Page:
Two AND members who feels very passionately about this issue are Andy Bellatti, MS, RD, and Elizabeth Lee, MS, RD, co-founders of Dietitians for Professional Integrity.
Bellatti - who has launched a petition on Change.org calling for AND to sever ties with so-called ‘junk food’ sponsors - and Lee, caught up with FoodNavigator-USA at AND’s Food and Nutrition Conference & Expo (FNCE) in Houston to see what progress they are making in their campaign.
Your petition has now garnered almost 25,000 signatures. What response have you had from the Academy?
(AB) Dietitians for Professional Integrity was grateful to meet with AND leadership on Tuesday afternoon. We submitted our Change.org petition and got to explain our concerns and motivations. Academy leadership listened, and we are hopeful that this was the first step toward the dialogue we have been seeking on the issue of sponsorships.
Did you feel that corporate sponsorship undermined the integrity of this year's event?
(AB) I was in complete disbelief over the brand new photo ban on the expo floor this year; it came across as censorship and only brought more distrust to what is already a very touchy situation.
In past years, photography was always allowed on the expo floor. It was especially interesting that while most booths allowed attendees to take photos, it was the companies with the most ties to the Academy (largely Coca-Cola and PepsiCo) that upheld the ban.
The fact that there may be an underlying fear of photographs showing something negative tells me that someone, somewhere, knows how having some of these Big Food companies at a nutrition conference carries a very confusing message.
It was also disturbing to open my FNCE bag and come across an ‘aspartame is safe’ information sheet (via Coca-Cola's Beverage Health and Wellness Institute). An info sheet on aspartame comes across as a trade group doing damage control and free PR: The benefit is for them.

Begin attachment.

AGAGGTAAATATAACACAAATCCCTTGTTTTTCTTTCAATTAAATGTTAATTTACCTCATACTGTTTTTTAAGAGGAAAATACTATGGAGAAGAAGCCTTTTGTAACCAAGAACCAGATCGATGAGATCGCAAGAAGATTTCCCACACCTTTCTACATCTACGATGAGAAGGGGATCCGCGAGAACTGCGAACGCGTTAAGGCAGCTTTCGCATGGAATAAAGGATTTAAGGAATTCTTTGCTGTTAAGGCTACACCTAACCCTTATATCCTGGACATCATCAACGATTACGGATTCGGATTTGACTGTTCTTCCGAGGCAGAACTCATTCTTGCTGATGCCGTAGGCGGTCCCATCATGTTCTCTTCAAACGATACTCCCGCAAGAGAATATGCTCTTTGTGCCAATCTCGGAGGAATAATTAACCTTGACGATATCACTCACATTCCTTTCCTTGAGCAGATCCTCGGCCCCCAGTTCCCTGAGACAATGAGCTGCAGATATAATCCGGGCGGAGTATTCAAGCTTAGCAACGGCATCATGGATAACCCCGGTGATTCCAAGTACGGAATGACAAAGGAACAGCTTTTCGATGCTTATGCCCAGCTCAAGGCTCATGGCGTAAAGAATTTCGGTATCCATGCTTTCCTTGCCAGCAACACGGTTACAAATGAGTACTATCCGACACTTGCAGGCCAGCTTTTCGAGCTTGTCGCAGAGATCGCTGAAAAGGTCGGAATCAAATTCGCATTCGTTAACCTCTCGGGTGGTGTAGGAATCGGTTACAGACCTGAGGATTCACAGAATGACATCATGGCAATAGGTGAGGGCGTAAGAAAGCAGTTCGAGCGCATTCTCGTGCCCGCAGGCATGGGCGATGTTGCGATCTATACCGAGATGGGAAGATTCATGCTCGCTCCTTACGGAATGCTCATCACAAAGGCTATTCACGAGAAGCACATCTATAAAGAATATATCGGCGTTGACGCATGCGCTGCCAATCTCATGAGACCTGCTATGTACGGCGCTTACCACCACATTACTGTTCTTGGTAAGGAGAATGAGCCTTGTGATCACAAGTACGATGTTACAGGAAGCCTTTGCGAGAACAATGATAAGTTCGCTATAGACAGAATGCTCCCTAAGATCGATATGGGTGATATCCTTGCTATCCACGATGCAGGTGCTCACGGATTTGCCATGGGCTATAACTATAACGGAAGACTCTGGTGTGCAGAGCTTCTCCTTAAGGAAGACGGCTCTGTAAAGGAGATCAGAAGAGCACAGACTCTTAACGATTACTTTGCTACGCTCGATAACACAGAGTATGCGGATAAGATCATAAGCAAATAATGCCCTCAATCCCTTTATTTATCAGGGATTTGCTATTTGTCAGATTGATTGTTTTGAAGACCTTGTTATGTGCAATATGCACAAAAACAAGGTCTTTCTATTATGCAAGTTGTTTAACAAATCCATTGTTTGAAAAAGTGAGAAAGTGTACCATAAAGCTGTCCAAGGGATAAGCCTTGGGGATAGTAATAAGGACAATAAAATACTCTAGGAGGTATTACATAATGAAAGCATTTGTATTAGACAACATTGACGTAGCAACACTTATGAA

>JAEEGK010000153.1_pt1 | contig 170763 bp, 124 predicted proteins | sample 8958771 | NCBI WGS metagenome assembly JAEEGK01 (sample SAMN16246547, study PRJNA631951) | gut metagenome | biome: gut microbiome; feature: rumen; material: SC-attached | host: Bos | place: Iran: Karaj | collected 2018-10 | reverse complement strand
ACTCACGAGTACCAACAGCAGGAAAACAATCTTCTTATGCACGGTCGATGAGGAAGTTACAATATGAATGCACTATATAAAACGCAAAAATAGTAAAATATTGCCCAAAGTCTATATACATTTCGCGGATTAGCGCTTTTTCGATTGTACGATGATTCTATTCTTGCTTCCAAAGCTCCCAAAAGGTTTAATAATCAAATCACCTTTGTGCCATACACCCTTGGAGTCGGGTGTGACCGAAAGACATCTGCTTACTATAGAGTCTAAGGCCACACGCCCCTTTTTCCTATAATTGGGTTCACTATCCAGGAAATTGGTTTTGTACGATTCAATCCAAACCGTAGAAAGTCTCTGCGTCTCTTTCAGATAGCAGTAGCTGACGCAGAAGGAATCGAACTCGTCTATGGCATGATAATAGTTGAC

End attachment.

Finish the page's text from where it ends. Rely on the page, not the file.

(EL) Aside from the heavy presence of sponsors in the expo, I found there was a lack of equal presentation from different sides during some of the sessions. For example, the session entitled ‘Sustainable Nutrition: Will We Be Able to Feed the World in 2050?’ was presented by the National Dairy Council, an Academy partner, and much of the presentation focused on how dairy is a sustainable method of providing adequate protein and nutrients.
With the lack of representation from scientists whose research have found conventional farming of dairy cows to be a contributor to overall environmental degradation, the information presented seemed unbalanced and favored an industry sponsor.
Where does your campaign over corporate sponsorship go from here?
(AB) From here, we will continue our advocacy efforts, raising awareness of why we are passionate about this cause, and hopefully simultaneously dialoguing with Academy leadership so that a serious conversation about - and review of - sponsorship can begin to take place.
We realize it will be a long, and at times intense, conversation, but it needs to happen.
There was a time when the American Medical Association had close ties to tobacco companies; initially, a small group of doctors expressed their concern. It finally took a while - and years of advocacy and conversations - but the AMA realized partnering with tobacco companies did not align with its mission.
Our hope is that, with time, the Academy will realize how partnerships with companies that are under continuous public scrutiny (and called out by other health organizations) are detrimental.
(EL) DFPI is hopeful that there will be continued discussion with AND leadership on corporate sponsorship. From the comments on our Facebook group and on Twitter, it is evident that DFPI's goals resonate with many RDs and dietetic students across the country. As some DFPI co-founders and supporters are members of the Academy, we'd like our professional organization to listen and work together with us to address this important issue.
Click on the link below to read our special feature on this issue.